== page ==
Thus, the serious problem turns out to be this: a deflationary conception of truth precludes an understanding of what it is for a sentence to be truth-conditional, because a deflationist cannot make sense of a sentence's failing to be such. For a deflationist must classify any sentence as truth-conditional (see steps (A) and (B) in our reconstruction of SOC). But we will se that, whatever the merit of this claim, the problem for the deflationist is much overblown. My response to the allegation will be that, to the extent that the deflationist has trouble with the notion of truth-conditionality in question, so does everybody else; and to the extent that a correspondence theorist can make sense of the claim that some sentences are not truth-conditional, so can the deflationist. A consequence of this thesis will be that claims about what sentences are not truth-conditional have little, if anything, to do with one's conception of truth. This is a mildly surprising conclusion, because it has been customary in irrealist quarters to label non-factual discourse as «non-truth-conditional». Yet I submit that what matters is not the label, but the features of sentences and utterances that the label is meant to designate -- and I hold that these features have in fact little to do with a particular conception of truth. So, non-factualists can be accused of loose talk, but not -- if I am right -- of incoherence.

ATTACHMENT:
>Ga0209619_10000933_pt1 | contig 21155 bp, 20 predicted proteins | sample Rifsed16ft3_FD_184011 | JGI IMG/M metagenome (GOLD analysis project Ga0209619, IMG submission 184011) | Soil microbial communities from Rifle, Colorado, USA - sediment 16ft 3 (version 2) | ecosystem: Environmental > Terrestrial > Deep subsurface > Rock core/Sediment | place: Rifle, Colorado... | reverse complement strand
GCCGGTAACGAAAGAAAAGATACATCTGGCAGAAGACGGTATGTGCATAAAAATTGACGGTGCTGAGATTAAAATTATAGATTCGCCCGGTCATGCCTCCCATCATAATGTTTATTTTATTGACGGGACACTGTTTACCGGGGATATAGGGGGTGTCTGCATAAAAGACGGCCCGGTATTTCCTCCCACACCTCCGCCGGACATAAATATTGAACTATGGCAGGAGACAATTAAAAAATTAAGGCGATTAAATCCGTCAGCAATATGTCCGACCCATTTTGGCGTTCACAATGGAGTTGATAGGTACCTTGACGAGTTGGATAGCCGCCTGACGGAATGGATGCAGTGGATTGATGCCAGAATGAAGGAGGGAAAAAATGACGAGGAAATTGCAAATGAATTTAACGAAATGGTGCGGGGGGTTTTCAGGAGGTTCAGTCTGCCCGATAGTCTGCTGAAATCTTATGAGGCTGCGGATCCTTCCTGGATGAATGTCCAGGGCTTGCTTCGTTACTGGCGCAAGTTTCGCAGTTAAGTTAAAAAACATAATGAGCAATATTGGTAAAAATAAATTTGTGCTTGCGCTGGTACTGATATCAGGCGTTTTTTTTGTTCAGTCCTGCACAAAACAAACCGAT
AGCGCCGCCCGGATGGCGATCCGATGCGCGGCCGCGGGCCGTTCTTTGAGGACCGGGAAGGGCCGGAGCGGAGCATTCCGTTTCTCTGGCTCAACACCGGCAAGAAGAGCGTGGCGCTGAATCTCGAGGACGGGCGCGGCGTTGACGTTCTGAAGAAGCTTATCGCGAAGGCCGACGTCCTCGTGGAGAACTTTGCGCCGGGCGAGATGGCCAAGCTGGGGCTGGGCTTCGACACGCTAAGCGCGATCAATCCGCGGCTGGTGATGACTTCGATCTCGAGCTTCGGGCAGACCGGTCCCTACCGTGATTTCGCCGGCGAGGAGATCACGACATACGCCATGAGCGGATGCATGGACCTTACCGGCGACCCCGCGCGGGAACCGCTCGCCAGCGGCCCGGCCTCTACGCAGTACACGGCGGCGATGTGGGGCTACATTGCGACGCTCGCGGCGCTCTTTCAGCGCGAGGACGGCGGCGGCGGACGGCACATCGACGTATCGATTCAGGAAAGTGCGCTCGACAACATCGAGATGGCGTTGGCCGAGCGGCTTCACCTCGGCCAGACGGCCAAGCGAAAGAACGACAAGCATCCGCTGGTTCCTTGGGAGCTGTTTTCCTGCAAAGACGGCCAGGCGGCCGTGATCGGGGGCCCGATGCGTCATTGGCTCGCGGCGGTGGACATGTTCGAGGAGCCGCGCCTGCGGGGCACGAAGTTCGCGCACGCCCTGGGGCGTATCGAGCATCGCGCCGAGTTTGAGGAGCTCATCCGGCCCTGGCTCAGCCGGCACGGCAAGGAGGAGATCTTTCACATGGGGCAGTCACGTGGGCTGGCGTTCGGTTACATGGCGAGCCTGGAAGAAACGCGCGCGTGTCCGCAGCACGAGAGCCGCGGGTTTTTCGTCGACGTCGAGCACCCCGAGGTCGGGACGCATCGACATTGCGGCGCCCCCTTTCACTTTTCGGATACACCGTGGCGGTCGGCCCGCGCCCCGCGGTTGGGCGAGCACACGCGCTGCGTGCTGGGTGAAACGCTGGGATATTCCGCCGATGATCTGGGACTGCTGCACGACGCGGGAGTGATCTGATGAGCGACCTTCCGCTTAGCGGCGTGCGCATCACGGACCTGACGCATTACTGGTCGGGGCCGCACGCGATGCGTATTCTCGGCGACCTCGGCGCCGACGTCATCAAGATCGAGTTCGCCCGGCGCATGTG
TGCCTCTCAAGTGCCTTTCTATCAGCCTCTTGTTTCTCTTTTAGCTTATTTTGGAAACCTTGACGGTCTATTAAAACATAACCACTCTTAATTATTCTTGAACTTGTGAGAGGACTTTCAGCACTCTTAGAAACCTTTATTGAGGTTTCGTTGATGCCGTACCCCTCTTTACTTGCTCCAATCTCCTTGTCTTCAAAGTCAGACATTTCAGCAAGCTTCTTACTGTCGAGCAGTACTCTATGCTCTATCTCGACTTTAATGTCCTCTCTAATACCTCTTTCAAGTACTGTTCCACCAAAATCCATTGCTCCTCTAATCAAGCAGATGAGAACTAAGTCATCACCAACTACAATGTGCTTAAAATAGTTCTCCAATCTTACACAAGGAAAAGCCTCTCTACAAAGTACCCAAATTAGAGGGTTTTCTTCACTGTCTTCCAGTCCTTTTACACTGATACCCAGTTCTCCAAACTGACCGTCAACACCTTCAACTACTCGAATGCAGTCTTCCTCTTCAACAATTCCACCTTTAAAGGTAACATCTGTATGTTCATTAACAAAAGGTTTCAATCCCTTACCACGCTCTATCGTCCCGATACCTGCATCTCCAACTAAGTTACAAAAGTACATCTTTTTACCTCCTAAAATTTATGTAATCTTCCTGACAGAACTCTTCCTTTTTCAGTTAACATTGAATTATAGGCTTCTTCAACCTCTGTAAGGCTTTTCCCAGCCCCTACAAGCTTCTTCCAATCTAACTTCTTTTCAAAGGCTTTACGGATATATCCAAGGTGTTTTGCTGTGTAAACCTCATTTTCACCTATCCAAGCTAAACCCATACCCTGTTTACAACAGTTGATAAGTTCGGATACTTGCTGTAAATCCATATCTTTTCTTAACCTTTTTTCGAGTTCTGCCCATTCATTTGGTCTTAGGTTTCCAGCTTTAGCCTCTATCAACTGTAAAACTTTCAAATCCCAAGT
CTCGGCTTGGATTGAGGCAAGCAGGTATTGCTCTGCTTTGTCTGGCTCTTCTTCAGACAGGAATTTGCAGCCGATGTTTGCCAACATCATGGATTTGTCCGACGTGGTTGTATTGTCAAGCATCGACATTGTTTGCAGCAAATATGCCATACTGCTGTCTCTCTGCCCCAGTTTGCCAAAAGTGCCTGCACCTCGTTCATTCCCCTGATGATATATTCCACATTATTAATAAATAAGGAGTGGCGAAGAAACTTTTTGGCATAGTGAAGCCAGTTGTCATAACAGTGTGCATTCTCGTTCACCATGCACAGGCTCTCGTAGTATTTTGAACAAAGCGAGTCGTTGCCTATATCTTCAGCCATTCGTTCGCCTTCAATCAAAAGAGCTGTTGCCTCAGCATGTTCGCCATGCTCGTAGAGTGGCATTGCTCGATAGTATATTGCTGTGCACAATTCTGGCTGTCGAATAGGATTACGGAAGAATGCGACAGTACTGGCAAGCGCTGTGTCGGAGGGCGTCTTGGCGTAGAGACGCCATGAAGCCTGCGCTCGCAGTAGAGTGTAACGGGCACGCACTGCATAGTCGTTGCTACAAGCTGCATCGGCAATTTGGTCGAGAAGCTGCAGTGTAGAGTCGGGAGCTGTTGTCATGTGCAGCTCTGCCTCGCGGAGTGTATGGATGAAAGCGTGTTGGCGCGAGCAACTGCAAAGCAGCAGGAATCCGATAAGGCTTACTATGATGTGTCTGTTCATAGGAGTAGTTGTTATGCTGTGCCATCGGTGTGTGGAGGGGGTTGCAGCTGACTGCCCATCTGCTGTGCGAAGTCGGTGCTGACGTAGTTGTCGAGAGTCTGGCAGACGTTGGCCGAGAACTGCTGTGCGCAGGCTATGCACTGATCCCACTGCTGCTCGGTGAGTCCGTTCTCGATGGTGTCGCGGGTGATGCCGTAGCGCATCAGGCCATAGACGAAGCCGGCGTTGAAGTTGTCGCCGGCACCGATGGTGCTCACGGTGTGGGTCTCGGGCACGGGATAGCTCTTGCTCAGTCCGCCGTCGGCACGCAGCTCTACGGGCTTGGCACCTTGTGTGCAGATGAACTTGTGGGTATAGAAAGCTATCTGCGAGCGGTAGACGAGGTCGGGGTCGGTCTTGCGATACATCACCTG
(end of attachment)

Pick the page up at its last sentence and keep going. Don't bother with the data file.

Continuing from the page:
What do people mean when they declare a sentence or utterance to be truth-conditional? Or, perhaps better: what can they mean? The safe, if trivial, answer is of course: that the sentence in question has truth conditions. By which in turn it is meant, without straying too far from triviality, that the sentence expresses a proposition that at least sometimes is true, and thus occupies the right side of the biconditional in the relevant T-sentence.
So far, so good for the deflationist: we have not exceeded the resources available under the deflationary conception. As noted in Section 3, this notion of truth conditions is perfectly compatible with deflationism. But the notion of truth conditions so easily wrung out of Tarskian biconditionals is also quite weak, or so it seems. It applies to any sentence for which the theory of truth is to yield a corresponding T-sentence. Here lies the problem, or so the criticism goes. For we may want to deny that a sentence is truth-conditional even though that sentence «has truth conditions» in the weak sense palatable to the deflationist. It must then be the case that such denials, if we are to make sense of them, involve a different notion of truth conditions and being truth-conditional. Thus Boghossian:
declarative sentences cannot fail to possess truth conditions except against the background of a robust [i.e. correspondence] notion of truth (1990, p. 166).
I agree that there is a non-trivial notion of being truth-conditional at play here, but I deny that a correspondence theorist is any better equipped to capture it than a deflationist. The non-trivial notion that we may want to capture is that of a sentence or a class of sentences being fact-stating, or part of fact-stating discourse. We may suspect (correctly, I believe) that the utterances of certain areas of discourse perform a different function than that of asserting that a given state of affairs obtains; such utterances would not be fact-stating. As we saw previously, to hold such a view of the sentences belonging to a given region of discourse is precisely to be an irrealist (and a non-factualist) about that region. Now, it seems to me essential that we understand what is going on when someone takes a non-factualist stance with respect to a certain area of discourse, that is, what is being asserted by declaring that some sentences are not truth-conditional.